Thursday, December 11, 2014

Fine Arts Friday: Shmuel I Edition

Warning: The following post may exceed the recommended daily allowance for maternal boasting. Proceed at your own risk.

In lieu of an unconvincing apology or even a lame excuse for my prolonged blogging absence - and with your permission, of course - I think I’ll just jump right back in. Here goes:

A certain Shiputzim daughter had to make a diorama for her Navi class this week and decided to focus on the following psukim from Sefer Shmuel I:

“וַיַעֲשׂוּ הָאֲנָשִׁים כֵּן וַיִקְחוּ שְׁתֵּי פָרוֹת עָלוֹת וַיַאַסְרוּם בָּעֲגָלָה וְאֶת בְּנֵיהֶם כָּלוּ בַבָּיִת. וַיָשִׂמוּ אֶת אֲרוֹן ה’ אֶל הָעֲגָלָה וְאֵת הָאַרְגַז וְאֵת עַכְבְּרֵי הַזָהָב…”

“And the men did so, and they took two lactating cows and hitched them to the wagon; and they confined their calves in the house. And they placed the Ark of Hashem on the wagon, and the box and the golden mice…”
(Shmuel I 6:10-11)

As always, please feel free to click on the pictures for a much better view:IMG_5836IMG_5840IMG_5841IMG_5844IMG_5845

My favorite parts are the golden mice in the box and also the Kruvim on top of the Aron.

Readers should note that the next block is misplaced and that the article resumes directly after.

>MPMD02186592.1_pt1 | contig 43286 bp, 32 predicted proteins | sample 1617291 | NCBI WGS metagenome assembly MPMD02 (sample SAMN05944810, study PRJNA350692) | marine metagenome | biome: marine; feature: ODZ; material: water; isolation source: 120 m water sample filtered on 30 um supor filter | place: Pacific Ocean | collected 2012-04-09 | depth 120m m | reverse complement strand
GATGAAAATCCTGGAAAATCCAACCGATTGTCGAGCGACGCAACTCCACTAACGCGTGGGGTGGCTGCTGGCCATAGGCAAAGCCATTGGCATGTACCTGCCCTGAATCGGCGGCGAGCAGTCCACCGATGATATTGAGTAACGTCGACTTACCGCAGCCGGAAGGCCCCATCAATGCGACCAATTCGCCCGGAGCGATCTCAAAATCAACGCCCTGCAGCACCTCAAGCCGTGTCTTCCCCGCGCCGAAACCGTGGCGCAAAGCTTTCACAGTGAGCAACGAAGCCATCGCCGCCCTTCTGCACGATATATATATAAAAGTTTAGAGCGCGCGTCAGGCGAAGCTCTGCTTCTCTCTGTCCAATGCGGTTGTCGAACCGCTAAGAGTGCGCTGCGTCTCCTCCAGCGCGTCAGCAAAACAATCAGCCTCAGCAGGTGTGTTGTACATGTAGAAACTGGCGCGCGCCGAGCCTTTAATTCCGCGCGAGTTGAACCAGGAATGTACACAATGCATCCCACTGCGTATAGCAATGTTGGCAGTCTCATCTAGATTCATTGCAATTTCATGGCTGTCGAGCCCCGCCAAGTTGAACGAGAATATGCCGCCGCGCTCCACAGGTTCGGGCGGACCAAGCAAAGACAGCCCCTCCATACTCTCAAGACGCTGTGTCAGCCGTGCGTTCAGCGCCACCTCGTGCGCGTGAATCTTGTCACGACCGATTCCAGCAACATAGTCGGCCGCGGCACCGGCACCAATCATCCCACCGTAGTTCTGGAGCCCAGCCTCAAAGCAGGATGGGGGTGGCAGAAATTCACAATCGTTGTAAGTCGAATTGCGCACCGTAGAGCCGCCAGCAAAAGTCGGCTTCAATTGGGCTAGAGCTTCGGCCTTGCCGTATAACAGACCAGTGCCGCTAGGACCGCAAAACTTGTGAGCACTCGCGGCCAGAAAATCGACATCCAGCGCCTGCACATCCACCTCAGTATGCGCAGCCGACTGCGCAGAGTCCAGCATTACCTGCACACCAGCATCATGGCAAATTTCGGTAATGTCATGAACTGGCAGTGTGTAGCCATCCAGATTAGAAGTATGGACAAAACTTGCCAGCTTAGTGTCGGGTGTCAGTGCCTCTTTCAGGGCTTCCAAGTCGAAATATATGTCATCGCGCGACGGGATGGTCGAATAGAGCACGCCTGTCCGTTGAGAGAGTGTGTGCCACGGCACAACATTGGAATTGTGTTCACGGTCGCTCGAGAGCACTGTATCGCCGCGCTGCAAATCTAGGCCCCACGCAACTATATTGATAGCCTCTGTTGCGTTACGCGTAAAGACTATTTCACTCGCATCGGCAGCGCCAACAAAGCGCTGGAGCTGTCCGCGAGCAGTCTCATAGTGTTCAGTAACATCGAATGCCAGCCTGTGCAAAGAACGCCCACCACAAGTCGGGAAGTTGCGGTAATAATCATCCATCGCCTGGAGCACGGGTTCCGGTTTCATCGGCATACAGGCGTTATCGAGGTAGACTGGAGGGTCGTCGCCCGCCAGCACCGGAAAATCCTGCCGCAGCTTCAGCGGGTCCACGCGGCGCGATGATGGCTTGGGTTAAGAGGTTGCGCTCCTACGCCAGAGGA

And yes, cows DO seem to appear in many projects here in TRLEOOB (=the real life equivalent of our blog). Why do you ask?

Winking smile

!שבת שלום ומבורך

Sunday, November 30, 2014

Taking a stand

Every few years, without fail, there comes a point during Chodesh Irgun when the typical Anglo parent decides that he or she is fed up and isn’t going to take it anymore.

Helpless in the face of paint-splattered clothes, late nights, and kvetchy kids, said Anglo parent finally declares that it’s time to take a stand.

After all, online griping or even commiserating with other beleaguered parents in real life only goes so far.

Unfortunately, however, seeing as we don’t live between the covers of a melodramatic Gothic novel, locking the kids in their rooms and forbidding them from participating in Chodesh Irgun isn’t really an option. And given the current political climate, neither is demanding that the Education Ministry, the Knesset, or even the Supreme Court outlaw the entire endeavor.

But one is determined not to give up without some sort of fight, and so one makes a tiny, insignificant gesture that fools no one but oneself.

For instance, as one’s beloved offspring head out to the snif (the inevitably rickety caravan or lean-to that serves as the youth group’s headquarters) to “paint walls,” “rehearse,” or whatever it is that they’re calling it these days, one demands, “Call me when you get there! And don’t forget to take your umbrella!

If all goes according to plan, the offspring in question obligingly groan and hopefully even roll their eyes before shrugging and doing as they’ve been told.

Ha! Take THAT, Chodesh Irgun!” one secretly exults.